Among those willingly giving it were Harmison, whose form may be key to Durham keeping their crown, especially if Onions, when fit, continues to figure prominently in England's plans. Smith dismisses any notion that, with his international career seemingly over, Harmison might lack motivation.

"He feels the carrot of playing for England is still there, that there will be a point when they need him again," Smith said. "But he never seems to lack ambition for Durham. I'd never have any bad words to speak about him. He is a true North-eastern lad in all the best senses. He knows he would not have had the life he has had without the faith Durham have had in him, and he wants to do well for them."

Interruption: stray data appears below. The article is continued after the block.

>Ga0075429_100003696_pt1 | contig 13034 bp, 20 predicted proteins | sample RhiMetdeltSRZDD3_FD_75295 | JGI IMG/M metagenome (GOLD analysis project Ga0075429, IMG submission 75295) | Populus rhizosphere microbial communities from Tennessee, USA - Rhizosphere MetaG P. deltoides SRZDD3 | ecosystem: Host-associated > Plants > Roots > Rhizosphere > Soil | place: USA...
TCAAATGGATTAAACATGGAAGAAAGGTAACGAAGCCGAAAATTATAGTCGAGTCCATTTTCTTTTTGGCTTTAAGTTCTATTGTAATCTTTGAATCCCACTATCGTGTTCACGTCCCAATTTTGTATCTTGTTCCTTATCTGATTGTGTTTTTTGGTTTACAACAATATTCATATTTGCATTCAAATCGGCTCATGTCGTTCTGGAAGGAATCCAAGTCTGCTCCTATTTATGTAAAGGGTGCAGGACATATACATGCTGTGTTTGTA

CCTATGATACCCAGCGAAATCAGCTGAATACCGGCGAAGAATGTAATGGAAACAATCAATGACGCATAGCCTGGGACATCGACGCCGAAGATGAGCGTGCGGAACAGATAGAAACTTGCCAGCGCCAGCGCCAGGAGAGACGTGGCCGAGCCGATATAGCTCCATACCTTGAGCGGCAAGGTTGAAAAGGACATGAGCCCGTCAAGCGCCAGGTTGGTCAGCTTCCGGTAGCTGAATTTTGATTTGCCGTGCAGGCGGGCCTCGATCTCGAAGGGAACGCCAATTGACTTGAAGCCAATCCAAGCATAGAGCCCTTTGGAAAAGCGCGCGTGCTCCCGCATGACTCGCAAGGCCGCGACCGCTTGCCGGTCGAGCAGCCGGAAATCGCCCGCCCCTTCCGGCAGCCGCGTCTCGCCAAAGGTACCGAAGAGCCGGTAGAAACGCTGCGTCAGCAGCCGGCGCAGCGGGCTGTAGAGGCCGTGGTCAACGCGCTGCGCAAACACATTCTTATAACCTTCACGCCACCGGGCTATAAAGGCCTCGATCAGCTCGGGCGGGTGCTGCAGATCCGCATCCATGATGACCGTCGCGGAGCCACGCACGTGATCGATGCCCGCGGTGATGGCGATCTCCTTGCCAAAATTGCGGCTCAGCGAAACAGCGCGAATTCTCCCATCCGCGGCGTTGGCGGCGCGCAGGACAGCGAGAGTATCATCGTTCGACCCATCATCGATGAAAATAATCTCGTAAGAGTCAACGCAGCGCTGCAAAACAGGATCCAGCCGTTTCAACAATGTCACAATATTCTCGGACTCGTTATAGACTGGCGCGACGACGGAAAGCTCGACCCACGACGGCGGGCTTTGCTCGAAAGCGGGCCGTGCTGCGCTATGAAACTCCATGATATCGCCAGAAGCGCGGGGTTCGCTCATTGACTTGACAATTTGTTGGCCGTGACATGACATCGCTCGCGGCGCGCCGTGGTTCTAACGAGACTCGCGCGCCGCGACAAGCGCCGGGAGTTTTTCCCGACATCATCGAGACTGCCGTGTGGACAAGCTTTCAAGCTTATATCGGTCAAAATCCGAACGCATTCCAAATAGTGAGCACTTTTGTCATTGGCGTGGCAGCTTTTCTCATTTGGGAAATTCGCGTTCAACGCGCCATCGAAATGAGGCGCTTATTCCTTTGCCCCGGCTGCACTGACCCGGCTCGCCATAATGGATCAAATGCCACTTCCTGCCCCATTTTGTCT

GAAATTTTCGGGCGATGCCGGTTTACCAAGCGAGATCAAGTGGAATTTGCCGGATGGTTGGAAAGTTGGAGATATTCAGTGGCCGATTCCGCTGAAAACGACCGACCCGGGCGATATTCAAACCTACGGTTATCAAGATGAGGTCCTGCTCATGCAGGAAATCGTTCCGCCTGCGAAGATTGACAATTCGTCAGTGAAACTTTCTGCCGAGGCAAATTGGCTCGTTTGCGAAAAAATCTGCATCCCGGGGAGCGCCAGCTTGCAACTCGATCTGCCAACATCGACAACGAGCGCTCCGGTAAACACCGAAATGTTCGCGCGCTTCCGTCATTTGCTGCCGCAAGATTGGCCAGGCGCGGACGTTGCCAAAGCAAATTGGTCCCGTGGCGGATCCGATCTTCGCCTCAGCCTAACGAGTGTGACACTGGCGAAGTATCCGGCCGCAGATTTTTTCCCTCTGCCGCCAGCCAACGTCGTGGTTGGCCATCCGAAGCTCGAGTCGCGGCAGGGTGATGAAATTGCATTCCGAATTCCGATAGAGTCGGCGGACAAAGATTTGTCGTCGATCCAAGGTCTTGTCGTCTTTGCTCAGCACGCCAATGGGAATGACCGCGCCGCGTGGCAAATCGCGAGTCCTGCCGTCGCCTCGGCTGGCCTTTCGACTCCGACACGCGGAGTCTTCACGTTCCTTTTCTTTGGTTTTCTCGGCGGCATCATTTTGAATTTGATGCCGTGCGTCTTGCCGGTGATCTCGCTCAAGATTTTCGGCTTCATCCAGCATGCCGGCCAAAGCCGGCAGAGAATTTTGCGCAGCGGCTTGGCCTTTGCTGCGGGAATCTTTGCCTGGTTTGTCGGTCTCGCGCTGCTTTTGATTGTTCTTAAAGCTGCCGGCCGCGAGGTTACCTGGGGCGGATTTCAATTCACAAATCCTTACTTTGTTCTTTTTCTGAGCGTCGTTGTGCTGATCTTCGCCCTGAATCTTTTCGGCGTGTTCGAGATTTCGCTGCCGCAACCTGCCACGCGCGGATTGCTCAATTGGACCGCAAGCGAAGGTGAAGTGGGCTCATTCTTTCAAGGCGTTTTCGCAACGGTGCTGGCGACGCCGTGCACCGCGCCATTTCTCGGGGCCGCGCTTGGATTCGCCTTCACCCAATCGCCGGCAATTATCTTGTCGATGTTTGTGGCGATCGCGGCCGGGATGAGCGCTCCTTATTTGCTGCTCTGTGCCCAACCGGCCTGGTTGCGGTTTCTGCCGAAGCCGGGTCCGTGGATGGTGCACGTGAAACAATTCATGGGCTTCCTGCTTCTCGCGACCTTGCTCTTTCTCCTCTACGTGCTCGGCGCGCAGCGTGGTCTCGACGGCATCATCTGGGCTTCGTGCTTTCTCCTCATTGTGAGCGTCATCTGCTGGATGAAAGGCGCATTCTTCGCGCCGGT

Loyalty of that kind might seem to be another concept from a former age. Yet in Durham, it seems, some traditional values still hold good.

Why is season starting now?

March is not over, the semi-finals of the FA Cup are two weeks away and six weekends remain in the Premier League football season – yet tomorrow sees the start of the English cricket season, the earliest on record. Durham and MCC have had the sense to take their pink balls to the desert for the traditional opening fixture but the game will be played on home soil, too, assuming the Rose Bowl is frost-free, when Hampshire meet Surrey in a two-day friendly. The first-class programme starts on Saturday, with six county-versus-university games. The first round of County Championship matches begin the following Friday, 9 April.

Jon Culley